What should I do if I experience homophobia, biphobia or transphobia?
There are supports available if you are being discriminated against for your sexual or gender identity
Dealing with homophobia, biphobia and transphobia
Although things are getting better in Ireland for LGBTI+ people, most LGBTI+ people still face discrimination, aggression and misunderstanding at different points of their life. If you’re an LGBTI+ person and have faced discrimination, this can be really hurtful. You should never have to put up with this kind of behaviour. Remember, there is absolutely nothing wrong with being LGBTI+. If someone treats you badly because of your sexual orientation or gender identity, there is something wrong with them, not with you.
What counts as homophobia, biphobia or transphobia?
Any time an LGBTI+ person is treated as less simply because of being LGBTI+, this counts as homophobia, transphobia or biphobia. This ranges from making a joke designed to belittle an LGBTI+ person, up to serious violence and discriminatory laws.
Many homophobic, transphobic and biphobic people sometimes claim that their behaviour is not discriminatory and that they are entitled to their opinion. However, you are the expert on your own experience, and only you can decide whether you have experienced discrimination or not.
What should I do if you are experiencing homophobia, transphobia or biphobia?
It can be so hurtful and frustrating to have to deal with discrimination and bullying. It can take a long time to accept your sexual orientation or gender identity, and it can be really upsetting when others don’t accept you for who you are.
If you are in school or college and are experiencing discrimination or bullying it is important to speak to some about it. Most schools and colleges will have a guidance counsellor that you will be able to go to for help. If you feel there is no one to support you at school or college speak to someone you trust from your family or friends.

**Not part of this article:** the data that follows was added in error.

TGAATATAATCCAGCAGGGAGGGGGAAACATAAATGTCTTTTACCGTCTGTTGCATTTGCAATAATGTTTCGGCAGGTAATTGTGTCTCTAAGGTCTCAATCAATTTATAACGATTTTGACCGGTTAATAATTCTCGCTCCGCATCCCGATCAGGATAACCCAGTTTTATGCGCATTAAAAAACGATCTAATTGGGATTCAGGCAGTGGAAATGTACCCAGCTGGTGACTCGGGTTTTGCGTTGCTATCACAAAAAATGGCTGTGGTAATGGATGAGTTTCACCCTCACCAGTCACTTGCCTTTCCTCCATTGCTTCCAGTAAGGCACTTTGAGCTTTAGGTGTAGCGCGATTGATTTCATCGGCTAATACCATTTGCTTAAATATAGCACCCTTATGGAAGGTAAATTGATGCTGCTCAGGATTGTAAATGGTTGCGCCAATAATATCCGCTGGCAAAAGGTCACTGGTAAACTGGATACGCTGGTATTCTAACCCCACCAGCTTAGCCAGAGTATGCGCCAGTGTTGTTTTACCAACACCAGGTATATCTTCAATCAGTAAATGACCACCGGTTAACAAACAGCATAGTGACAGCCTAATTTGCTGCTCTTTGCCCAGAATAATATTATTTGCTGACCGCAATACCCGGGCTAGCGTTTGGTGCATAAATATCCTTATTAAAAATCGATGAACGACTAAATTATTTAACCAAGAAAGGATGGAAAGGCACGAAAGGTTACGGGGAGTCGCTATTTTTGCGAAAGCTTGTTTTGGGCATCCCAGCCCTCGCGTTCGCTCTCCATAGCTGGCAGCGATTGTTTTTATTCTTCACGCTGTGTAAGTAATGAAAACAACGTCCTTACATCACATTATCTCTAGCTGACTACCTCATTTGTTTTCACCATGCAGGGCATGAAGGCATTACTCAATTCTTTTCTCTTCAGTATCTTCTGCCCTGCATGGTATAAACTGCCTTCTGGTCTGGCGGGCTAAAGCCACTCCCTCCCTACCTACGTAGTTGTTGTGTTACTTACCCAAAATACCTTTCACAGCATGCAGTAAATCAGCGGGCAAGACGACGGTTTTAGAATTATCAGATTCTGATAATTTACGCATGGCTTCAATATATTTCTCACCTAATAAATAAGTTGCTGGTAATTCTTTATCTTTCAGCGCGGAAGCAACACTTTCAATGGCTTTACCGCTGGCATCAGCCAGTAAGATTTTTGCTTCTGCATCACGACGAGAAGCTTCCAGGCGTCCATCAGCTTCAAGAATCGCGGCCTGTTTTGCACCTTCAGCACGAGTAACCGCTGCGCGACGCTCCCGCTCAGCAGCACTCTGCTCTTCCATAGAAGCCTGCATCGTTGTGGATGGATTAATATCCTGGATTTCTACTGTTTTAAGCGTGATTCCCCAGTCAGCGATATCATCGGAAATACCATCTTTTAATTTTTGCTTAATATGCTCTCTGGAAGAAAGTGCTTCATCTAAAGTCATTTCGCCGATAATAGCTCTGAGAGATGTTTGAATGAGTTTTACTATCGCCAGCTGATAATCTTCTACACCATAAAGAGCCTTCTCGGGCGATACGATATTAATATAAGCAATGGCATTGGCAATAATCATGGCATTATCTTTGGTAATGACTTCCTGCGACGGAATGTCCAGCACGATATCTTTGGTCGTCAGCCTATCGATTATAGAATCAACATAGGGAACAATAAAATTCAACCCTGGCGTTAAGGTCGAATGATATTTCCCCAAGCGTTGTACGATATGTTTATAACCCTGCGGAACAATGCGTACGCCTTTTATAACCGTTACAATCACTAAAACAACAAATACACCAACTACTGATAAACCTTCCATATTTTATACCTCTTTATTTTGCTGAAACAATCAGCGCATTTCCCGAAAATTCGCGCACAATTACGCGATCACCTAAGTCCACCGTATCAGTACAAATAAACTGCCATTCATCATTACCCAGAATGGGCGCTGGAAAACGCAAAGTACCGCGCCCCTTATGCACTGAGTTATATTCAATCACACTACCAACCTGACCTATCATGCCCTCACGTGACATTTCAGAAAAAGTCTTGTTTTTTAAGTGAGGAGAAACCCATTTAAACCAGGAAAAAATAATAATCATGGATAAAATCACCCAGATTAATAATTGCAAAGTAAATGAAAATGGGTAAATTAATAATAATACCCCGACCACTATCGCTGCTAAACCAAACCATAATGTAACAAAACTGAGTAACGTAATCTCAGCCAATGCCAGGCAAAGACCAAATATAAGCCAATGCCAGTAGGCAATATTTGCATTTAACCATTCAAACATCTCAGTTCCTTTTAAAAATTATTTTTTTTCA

You might feel that you have no one to speak to in your life about what you are experiencing but there are many LGBTI+ support services across Ireland which are there to help. BeLonG To Youth Services is an organisation dedicated to supporting LGBTI+ young people.
It can really help to talk to other LGBTI+ people your age. BeLonG To run LGBTI+ youth groups all over the country. You can find a list of them here. Most colleges have an LGBTI+ society too, so if you’re in college, this could be a great way to meet other LGBTI+ people.
LGBTI+ supportive services
Dealing with discrimination can be tough on your mental health but there is a wide range of services in Ireland available to help you regardless of what you are going through.
- LGBT Ireland Helpline - Call 1890 929 539 or click here to instant message
- Gay Switchboard Ireland - Call 01 872 1055
- TENI (Transgender Equality Network Ireland) - Call 01 873 3575
- Dublin Lesbian Line - Call 01 8729911
- Outhouse - Call 01 8734999
- Crime Victims Helpline - Call 116 006
- Samaritans Ireland - Call 116 123
Discrimination and your rights
If you’re being discriminated against at work or by a service provider for being LGBTI+, contact a Citizens Information or The Irish Human Rights and Equality Commission who can advise you on your rights.
Free Legal Advice (FLAC) have lawyers that that specifically deal with LGBTI+ issues. They offer free legal clinics once a month at Outhouse in Dublin. Contact Outhouse on 01 8734999 for details.
Homophobia, transphobia and biphobia are really serious and you should never feel afraid to report it to the Gardai. The Gardai have LGBTI+ liaison officers who are trained in LGBTI+ issues and can help you if you need to report crime. You can find a list of Garda Liaison Officers here. Outhouse is an LGBTI+ community resource centre in Dublin. If you feel too nervous to go to the Garda station, you can contact Outhouse on 01 8734999, and they can set up an appointment with the Garda Liaison Officer for you at Outhouse, on Capel Street in Dublin City Centre.